So the answer is Carpenter Ants do not eat wood... they damage it and build their nests in it but don't eat it.
Carpenter ant nests generally are clean galleries and look like the nest has been sanded. Termites leave debris in their galleries that looks like the shelter tubes...spit, poop and sand.
The colony is like the old feudal manor with everyone trying to do their own specialized job... some take care of the queen some get food and some protect the colony an others fix damaged tubes. The reproduction is interesting but I'll leave that for a friday night!
The damages are like everything else with homes...usually linked to water problems. Areas we look for are poor drainage or foolish landscaping. Trees too close, mulch heaped up against wood siding, lack of flashing details... etc.
I find termites and carpenter ants on the sills, band joists, around wood trim buried in the dirt or being splashed by dirty gutters or poor drainage. 9 times out of 10 look behind the stairs, under the entry doors, or near a wet basement area and golly...they're they are. Treatments for Ants are easy... remove the food, spray the ants several months in a row and maintain a warranty.
With termites it's trickier... The Old technology way was to create a chemical barrier around the home and if the bugs went through it , they would take it home to everyone else. The liability of pumping poison into a home was dicey , so now many of the really strong and very effective chemicals have been banned. The new stuff is environmentally friendly...that is after 5 years most of the active termidicide will be gone. So watch those warranties. Houses with wells in or close to the home cannot be treated with chemicals. Radiant floored homes are also very tricky to treat.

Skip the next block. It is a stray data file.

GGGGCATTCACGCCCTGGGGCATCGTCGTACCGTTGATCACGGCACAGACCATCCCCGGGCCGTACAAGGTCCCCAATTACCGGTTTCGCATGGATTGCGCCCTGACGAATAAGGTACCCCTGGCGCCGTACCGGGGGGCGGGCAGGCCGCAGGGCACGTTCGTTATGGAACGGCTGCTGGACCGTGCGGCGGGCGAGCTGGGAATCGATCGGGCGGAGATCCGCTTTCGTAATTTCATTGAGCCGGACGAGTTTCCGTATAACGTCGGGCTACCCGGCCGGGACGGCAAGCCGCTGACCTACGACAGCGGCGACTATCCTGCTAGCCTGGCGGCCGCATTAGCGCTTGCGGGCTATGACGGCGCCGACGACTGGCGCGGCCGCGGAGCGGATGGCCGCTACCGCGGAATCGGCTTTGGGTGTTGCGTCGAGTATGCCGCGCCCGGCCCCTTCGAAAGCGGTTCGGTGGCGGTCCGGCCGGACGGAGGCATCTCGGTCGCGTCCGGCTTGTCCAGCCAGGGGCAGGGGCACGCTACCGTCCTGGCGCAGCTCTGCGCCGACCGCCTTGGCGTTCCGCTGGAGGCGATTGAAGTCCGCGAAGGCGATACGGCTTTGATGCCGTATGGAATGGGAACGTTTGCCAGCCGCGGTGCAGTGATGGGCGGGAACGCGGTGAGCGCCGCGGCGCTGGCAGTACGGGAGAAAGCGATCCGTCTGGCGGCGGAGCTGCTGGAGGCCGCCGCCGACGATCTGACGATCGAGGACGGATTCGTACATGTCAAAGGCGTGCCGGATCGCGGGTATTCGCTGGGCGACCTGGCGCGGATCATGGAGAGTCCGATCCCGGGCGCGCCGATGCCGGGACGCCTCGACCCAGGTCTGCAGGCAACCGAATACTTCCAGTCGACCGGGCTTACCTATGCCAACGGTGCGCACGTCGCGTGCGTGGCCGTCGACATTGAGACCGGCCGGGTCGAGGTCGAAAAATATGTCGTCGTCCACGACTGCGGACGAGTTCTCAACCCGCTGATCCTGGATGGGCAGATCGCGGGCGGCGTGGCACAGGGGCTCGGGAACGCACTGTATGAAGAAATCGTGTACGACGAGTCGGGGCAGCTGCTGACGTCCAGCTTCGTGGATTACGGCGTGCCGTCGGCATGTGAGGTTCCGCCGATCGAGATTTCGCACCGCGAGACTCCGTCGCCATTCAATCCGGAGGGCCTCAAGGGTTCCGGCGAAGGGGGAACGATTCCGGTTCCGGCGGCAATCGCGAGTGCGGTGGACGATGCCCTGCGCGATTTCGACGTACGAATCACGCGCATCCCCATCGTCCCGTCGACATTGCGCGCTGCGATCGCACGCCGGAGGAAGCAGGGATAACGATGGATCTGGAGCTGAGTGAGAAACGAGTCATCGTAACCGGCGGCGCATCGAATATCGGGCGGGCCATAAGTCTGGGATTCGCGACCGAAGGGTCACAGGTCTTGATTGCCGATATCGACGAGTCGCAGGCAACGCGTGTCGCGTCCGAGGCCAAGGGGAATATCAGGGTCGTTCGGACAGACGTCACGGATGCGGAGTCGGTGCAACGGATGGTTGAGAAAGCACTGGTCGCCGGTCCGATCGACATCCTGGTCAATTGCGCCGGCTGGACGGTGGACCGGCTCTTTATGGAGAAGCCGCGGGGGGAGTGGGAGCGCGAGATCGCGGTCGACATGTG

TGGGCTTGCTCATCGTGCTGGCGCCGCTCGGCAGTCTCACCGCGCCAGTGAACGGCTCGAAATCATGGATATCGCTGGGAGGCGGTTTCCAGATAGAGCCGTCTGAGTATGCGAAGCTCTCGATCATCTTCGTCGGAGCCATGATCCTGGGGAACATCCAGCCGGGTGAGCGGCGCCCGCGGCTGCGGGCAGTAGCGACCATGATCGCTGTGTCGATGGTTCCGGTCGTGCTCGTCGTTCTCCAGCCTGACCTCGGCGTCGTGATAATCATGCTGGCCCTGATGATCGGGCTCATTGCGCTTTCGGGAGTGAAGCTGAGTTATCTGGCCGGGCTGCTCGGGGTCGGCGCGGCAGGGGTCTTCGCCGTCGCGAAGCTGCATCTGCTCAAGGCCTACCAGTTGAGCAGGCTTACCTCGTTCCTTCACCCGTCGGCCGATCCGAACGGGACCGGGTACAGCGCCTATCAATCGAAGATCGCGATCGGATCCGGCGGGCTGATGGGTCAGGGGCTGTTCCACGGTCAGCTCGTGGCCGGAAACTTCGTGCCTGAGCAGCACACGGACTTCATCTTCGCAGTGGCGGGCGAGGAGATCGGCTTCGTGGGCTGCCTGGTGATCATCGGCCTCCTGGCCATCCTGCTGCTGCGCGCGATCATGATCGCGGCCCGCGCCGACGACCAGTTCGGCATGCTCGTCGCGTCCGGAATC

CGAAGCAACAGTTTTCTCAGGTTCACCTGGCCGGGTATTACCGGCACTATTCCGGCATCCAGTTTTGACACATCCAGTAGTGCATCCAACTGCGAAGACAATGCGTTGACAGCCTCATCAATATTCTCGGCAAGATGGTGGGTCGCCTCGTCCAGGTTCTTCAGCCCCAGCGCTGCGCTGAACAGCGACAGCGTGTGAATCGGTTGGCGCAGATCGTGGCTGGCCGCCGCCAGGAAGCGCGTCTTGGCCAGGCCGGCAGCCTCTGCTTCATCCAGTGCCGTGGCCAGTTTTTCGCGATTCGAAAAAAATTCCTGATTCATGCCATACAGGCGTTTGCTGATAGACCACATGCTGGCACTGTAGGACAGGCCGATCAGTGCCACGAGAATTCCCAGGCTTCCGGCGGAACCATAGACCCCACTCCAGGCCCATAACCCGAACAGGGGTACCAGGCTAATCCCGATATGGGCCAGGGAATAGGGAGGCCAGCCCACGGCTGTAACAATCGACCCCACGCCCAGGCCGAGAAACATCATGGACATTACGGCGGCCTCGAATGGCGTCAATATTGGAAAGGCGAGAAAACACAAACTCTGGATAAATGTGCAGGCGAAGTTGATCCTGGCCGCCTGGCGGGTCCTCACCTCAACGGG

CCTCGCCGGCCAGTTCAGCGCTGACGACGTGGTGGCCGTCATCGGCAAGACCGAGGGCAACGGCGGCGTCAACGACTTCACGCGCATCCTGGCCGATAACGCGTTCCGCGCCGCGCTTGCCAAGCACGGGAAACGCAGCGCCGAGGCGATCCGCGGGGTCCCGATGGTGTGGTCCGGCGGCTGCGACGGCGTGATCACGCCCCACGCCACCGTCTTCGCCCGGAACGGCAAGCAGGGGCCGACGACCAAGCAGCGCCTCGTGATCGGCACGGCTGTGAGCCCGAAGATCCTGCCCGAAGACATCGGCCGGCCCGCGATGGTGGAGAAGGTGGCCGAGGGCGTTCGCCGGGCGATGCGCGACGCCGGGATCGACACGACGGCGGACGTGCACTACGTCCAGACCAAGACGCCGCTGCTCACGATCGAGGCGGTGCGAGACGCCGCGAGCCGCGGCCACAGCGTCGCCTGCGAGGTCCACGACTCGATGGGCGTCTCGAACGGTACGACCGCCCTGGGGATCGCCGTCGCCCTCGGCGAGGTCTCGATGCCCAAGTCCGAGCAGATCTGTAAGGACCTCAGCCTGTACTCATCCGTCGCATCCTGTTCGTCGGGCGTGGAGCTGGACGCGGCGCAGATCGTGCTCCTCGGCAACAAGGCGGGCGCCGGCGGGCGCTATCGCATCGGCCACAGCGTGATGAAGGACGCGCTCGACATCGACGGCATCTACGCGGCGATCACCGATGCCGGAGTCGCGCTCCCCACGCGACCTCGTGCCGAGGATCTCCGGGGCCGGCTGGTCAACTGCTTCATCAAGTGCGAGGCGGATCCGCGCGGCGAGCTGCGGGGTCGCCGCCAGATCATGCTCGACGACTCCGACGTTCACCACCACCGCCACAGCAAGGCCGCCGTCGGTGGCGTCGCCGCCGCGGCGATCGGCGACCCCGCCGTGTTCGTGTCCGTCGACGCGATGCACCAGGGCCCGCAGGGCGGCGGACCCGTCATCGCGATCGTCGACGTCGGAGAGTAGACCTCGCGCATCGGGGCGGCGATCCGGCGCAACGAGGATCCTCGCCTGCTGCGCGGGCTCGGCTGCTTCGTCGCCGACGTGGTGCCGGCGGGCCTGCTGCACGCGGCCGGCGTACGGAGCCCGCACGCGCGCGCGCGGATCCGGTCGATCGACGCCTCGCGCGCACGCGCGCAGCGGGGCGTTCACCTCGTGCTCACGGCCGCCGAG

The new technology is baiting. Planting cylinders into the soil and monitoring termite visits. If they start eating the bait, then poisoned bait is added. This can work well but may not attract those already eating the home. So many homes are candidates for a combination of treatments. Drilling and adding borates is also popular. Borates are another termidicide.
Older homes may have other wood destroying insects that generally cause damage but may often not be particulary serious, structurally. They may be different types of beetles... powder post, long horn and wharf borers. Other homes may have damages caused by carpenter bees and woodpeckers. (yes, an orange headed bird, not an insect) Annoying nontheless.
Treatments for Carpenter ants- few hundred bucks. Not including wood repairs if needed.
Treatment for termites could be $1000-4000 depending on the problem , the damage, and the profit margin.
Always secure a warranty and arrange for annual inspection.
Our homes are particularly vulnerable to thes insects and being vigilant helps.
If you have additional questions go to the pesticide area of http://www.epa.gov/ or write to me .
Stay tuned for part 4...